A deadly virus has gripped people battling a more serious disease of poverty. Down with hepatitis C, more than 1,600 poor people in Baghapurana, 600 in Langeana village, 900 in Badhni Kalan town and many more in the surrounding areas in this district are in a lonely struggle.
Instead of installing hepatitis-test facilities at the civil hospitals of Baghapurana, Badhni Kalan and Nihal Singh Wala, the health department has tried to cover up the epidemic. Its survey teams recorded only 87 cases of the disease. "The survey was an eyewash and done in haste for the sake of filing a report," said Charanjit Sharma, a teacher at Langeana, a worst-affected village that no team ever visited.
The ruling Shiromani Akali Dal (SAD) had made an election promise of solving Moga's 10-year-old hepatitis-C problem, recalls social worker Gurtej Singh Brar of Langeana. "Where's the solution?" said Charan Singh of Baghapurana, former subedar in the army.
Gurtej Singh, 35; Jagmohan Singh, 39; Nirmal Singh, 22; and Resham Singh, 32, all of Langeana found out they had hepatitis when they went to donate blood at a camp in their village. That was three years ago. "In the past 10 years, the health department has never organised any camp for the hepatitis-C examination," said Gurtej Singh.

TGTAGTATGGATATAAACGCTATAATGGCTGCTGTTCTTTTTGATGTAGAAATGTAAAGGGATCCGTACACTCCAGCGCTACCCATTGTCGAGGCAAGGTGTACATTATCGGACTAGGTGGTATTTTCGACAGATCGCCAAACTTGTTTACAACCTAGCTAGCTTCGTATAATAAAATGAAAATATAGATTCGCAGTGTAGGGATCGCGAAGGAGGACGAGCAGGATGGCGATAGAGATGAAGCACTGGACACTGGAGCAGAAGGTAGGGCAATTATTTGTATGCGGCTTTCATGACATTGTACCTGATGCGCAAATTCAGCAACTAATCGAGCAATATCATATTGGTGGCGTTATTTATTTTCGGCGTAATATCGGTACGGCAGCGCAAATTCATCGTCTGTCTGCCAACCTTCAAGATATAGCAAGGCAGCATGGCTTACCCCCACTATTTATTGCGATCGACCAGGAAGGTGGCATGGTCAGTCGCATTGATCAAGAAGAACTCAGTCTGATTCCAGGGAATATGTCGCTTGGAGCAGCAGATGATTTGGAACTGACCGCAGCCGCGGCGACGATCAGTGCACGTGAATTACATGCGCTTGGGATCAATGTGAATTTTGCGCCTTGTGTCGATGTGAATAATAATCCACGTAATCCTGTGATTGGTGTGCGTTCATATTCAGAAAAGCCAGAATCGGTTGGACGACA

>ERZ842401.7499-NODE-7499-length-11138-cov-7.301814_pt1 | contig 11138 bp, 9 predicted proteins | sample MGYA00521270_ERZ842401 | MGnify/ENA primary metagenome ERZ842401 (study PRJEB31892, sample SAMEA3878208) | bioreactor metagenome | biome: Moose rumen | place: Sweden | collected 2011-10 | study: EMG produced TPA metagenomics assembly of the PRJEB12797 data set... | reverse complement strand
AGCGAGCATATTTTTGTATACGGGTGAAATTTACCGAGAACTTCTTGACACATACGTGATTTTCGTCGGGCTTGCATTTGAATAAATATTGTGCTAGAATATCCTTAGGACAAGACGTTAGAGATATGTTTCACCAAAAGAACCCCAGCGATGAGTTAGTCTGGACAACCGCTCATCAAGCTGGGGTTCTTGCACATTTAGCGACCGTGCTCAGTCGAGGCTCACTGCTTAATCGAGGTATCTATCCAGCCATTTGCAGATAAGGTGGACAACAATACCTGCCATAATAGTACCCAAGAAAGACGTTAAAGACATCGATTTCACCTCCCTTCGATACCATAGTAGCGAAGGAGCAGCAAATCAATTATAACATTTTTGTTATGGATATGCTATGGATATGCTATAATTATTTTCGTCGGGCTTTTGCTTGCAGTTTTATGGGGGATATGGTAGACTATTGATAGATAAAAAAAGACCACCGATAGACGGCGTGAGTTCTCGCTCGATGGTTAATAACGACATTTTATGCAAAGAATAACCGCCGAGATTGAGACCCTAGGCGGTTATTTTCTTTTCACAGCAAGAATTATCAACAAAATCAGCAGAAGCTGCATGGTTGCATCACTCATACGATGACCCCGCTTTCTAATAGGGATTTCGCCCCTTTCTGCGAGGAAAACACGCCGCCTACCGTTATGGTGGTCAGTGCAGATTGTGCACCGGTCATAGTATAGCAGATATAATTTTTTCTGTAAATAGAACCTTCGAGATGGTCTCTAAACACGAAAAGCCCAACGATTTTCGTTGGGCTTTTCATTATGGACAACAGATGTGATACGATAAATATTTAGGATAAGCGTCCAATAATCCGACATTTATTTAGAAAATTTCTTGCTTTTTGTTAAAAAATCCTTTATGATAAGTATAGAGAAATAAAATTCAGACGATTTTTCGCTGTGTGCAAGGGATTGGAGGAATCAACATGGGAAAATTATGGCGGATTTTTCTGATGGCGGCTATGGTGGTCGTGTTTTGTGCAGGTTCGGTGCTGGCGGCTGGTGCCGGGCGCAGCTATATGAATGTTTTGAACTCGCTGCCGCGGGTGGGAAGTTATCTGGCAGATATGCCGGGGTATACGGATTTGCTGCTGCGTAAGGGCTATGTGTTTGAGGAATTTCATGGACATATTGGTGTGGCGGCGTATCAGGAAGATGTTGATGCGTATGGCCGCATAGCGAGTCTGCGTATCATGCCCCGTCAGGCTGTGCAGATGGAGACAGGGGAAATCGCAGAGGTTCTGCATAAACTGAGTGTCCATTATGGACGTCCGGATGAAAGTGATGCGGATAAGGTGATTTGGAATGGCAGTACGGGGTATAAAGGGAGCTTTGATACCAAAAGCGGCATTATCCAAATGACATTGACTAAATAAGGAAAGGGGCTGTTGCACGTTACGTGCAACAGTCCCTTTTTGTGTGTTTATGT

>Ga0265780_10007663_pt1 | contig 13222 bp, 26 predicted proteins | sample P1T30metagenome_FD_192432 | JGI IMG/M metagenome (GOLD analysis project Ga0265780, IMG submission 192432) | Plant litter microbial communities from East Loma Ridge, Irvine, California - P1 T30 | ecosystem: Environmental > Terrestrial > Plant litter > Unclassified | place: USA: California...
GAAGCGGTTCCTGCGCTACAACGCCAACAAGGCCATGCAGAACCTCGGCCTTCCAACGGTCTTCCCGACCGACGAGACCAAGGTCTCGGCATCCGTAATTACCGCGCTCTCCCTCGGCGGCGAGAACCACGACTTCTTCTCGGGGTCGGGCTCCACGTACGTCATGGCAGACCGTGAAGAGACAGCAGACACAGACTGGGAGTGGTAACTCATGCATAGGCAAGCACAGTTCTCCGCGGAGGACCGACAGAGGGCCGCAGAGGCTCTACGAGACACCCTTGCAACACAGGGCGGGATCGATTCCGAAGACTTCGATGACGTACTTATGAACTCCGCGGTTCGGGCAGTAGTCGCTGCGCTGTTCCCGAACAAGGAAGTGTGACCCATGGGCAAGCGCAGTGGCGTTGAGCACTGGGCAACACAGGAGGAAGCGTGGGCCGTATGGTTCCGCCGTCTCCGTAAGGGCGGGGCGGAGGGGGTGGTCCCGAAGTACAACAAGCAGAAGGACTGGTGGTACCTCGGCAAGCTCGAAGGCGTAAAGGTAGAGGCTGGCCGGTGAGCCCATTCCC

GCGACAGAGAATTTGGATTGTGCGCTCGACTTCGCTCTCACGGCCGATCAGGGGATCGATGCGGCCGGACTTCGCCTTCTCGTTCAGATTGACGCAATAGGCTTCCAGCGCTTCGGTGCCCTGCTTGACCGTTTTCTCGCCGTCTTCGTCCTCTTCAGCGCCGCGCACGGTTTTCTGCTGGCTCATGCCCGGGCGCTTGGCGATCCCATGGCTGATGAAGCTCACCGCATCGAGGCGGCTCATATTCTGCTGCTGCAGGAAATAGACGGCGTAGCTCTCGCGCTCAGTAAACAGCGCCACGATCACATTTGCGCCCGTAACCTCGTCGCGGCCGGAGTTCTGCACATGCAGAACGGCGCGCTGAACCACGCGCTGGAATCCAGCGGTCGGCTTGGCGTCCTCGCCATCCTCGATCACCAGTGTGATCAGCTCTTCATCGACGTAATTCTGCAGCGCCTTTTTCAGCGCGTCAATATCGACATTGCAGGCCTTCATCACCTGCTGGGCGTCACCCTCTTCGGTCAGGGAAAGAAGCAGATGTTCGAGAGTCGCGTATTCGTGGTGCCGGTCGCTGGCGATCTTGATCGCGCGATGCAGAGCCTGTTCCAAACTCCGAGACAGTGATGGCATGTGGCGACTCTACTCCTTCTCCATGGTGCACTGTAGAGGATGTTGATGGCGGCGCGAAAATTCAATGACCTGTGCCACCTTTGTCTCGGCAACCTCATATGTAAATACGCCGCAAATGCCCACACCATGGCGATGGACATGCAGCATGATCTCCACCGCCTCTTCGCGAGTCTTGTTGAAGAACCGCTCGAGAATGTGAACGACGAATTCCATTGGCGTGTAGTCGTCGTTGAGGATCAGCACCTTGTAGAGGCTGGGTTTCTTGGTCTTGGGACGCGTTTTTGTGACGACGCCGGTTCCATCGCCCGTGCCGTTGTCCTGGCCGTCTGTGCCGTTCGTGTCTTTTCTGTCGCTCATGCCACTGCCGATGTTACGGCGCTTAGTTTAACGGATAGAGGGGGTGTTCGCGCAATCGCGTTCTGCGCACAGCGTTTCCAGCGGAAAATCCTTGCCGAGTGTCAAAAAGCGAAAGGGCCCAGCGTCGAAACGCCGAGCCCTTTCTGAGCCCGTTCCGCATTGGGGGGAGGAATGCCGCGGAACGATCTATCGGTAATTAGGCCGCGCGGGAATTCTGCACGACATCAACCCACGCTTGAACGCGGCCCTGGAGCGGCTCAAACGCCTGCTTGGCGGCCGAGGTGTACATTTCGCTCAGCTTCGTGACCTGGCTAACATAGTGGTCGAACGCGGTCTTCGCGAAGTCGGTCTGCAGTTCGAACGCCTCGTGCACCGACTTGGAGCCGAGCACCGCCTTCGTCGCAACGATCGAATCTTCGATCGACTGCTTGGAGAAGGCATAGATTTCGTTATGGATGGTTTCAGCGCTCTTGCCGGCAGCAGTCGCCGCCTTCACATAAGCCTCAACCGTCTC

Five people from two poor families of Sukhanand village visit a baba (witch doctor) every Sunday to get rid of the curse. "We have no money for treatment," said Malkit Kaur, one of the people seeking relief. "My husband, a farm labourer, makes Rs. 1,500 a month. We are a family of six; how can my two sons and I get any medicine for hepatitis-C from any private hospital."
Additional deputy commissioner Joram Beda accepted the seriousness of the situation. "The health department does hold examination camps from time to time," he said. "Many private doctors, however, do not report all the hepatitis cases to us. I will seek a detailed report and do investigation."